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Considering the Patient's Perspective in the Injury Severity Score.
MedLine Citation:
PMID:  21550062     Owner:  NLM     Status:  Publisher    
Abstract/OtherAbstract:
BACKGROUND: The injury severity score (ISS) assesses anatomical threat to life, but does not correlate with severity perceived by the patient. The purpose of this study was to assess how and why patients assign perceived injury severity. METHODS: One hundred twenty consecutive patients were asked "Would you say your injury is mild, moderate, severe or very severe?" and "Why do you rate your injury that way?" Explanations were categorized and compared by age, perceived injury severity, and injury mechanism. Categories were pain, injury assessment, injury description, and others. The age groups used were <55 and ≥55 y old. The data were analyzed with Wilcoxon rank sum, Spearman's correlation coefficient, and Mantel-Haenszel tests. RESULTS: The ISS was not significantly correlated with perceived injury severity scores (r(2) = 0.177, P = 0.0535, Spearman's correlation), and most patients reported a higher injury severity. Patients with penetrating injuries significantly overestimated their injury severity (P = 0.014, Wilcoxon rank sum). Patients with mild and moderate injuries gave more assessment explanations, whereas patients with severe or very severe injuries gave more description explanations (P = 0.0220, Mantel-Haenszel). CONCLUSIONS: Patients based perceived severity on their injuries, but it did not correlate with ISS, likely because ISS considers injuries graded events, while the patient considers them all or none events. Assessment responses suggested relief, whereas description responses indicated more distress. It is important to ask patients about their injury severity to help them better cope with their experience, which will likely improve quality of life outcomes.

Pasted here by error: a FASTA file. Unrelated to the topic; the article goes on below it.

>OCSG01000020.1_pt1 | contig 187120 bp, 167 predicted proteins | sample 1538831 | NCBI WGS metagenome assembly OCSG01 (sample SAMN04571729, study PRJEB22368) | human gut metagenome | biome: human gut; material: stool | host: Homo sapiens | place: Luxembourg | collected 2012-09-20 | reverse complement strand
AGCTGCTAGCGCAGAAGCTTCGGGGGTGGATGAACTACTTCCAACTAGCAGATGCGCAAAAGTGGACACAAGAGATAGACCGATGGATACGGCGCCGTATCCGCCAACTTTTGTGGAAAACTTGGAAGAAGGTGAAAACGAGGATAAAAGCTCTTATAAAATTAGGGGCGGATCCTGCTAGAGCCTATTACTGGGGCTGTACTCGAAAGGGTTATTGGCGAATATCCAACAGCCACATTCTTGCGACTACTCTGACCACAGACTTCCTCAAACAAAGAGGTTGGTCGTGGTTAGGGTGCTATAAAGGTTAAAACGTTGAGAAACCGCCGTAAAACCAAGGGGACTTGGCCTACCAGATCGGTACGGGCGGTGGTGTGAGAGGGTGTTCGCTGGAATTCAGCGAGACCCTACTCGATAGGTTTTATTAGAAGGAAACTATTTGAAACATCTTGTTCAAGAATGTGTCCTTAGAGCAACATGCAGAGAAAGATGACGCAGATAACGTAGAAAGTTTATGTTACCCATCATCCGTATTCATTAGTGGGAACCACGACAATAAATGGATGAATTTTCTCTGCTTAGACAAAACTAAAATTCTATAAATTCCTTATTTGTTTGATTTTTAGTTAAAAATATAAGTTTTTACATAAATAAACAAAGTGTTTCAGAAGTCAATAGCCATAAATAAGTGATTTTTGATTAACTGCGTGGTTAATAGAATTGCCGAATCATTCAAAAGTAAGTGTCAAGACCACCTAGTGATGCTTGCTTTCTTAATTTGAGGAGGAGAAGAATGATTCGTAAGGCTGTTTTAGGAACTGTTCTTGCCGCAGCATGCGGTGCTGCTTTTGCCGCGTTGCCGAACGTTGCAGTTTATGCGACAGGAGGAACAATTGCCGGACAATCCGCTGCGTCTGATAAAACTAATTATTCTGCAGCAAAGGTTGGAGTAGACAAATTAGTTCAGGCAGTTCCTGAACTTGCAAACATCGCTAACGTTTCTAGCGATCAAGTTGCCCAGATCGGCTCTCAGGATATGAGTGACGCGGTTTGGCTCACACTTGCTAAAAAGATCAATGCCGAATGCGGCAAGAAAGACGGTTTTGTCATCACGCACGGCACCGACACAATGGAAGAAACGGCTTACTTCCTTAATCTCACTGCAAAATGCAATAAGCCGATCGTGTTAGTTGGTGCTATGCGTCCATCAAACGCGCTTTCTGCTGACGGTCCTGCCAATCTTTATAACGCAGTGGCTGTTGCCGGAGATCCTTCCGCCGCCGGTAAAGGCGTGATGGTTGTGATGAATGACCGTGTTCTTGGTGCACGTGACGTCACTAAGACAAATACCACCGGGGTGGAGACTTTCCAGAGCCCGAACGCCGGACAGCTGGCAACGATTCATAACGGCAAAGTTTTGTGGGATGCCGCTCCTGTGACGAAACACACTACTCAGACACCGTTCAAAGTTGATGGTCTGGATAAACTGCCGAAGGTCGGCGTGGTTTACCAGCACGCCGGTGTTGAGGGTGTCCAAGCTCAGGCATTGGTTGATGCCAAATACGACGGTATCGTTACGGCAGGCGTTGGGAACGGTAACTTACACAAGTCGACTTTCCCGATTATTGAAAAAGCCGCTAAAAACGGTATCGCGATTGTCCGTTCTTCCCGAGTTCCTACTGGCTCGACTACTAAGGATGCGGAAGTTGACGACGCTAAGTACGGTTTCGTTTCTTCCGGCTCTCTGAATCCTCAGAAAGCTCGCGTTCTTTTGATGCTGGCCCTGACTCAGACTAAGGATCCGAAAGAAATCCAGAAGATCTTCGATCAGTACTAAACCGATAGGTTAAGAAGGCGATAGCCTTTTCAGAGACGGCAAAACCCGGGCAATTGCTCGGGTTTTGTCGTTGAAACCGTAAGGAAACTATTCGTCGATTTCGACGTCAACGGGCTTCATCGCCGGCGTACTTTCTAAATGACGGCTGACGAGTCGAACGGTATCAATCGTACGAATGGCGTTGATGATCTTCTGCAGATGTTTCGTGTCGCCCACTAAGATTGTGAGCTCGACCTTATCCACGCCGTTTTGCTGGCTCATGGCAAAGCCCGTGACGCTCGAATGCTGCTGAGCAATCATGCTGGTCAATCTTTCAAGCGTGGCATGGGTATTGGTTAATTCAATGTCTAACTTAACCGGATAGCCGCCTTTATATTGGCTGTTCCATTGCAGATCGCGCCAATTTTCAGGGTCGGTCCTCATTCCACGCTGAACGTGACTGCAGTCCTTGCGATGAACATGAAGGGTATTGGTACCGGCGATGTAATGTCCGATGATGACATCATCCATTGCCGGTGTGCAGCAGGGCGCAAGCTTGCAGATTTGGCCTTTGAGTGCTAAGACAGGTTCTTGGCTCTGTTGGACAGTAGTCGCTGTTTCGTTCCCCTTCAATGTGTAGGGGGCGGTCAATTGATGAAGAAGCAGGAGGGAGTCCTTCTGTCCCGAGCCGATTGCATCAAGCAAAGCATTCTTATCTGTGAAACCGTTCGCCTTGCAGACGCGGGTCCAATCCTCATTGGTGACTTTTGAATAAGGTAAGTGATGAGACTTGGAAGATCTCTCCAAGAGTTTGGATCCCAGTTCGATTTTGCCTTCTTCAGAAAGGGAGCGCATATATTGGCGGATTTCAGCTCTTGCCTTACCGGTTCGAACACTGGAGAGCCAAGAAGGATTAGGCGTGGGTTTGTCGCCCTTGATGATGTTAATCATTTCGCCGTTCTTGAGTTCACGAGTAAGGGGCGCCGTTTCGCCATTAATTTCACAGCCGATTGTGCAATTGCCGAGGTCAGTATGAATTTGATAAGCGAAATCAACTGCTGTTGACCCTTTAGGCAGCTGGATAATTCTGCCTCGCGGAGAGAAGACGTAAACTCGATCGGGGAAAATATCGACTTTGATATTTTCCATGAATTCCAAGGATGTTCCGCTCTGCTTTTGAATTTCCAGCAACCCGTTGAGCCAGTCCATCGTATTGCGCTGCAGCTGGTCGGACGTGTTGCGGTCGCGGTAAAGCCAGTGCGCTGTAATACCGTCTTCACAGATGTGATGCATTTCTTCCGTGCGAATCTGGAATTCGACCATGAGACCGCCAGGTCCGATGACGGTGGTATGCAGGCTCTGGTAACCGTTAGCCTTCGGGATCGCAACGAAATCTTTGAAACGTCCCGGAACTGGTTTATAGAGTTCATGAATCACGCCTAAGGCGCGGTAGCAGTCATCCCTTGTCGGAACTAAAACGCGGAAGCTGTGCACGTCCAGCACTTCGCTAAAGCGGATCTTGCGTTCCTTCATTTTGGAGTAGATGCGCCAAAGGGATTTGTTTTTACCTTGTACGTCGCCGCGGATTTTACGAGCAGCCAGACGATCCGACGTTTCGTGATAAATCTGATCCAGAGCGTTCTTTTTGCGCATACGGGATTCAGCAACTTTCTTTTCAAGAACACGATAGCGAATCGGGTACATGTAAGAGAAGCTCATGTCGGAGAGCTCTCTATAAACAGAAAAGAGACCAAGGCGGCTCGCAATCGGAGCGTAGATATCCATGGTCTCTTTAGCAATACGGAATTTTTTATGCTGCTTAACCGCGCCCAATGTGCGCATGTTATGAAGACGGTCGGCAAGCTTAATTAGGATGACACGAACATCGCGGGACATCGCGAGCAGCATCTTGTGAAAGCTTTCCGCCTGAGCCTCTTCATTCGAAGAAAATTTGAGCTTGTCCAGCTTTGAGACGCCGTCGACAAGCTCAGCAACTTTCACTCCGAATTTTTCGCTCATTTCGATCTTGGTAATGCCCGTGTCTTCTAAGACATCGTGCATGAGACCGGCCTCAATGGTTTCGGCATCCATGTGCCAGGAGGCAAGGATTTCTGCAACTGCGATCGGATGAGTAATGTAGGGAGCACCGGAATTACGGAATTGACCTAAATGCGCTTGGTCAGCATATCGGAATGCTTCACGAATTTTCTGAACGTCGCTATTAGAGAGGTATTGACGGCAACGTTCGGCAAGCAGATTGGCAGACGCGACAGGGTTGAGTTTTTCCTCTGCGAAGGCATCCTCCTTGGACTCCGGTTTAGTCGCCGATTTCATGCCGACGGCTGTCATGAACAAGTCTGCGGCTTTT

Authors:
Angie A Geiger; Terri Deroon-Cassini; Karen J Brasel
Publication Detail:
Type:  JOURNAL ARTICLE     Date:  2011-4-12
Journal Detail:
Title:  The Journal of surgical research     Volume:  -     ISSN:  1095-8673     ISO Abbreviation:  -     Publication Date:  2011 Apr 
Date Detail:
Created Date:  2011-5-9     Completed Date:  -     Revised Date:  -    
Medline Journal Info:
Nlm Unique ID:  0376340     Medline TA:  J Surg Res     Country:  -    
Other Details:
Languages:  ENG     Pagination:  -     Citation Subset:  -    
Copyright Information:
Copyright © 2011 Elsevier Inc. All rights reserved.
Affiliation:
Department of Surgery - Trauma/Critical Care, Medical College of Wisconsin, Milwaukee, Wisconsin.
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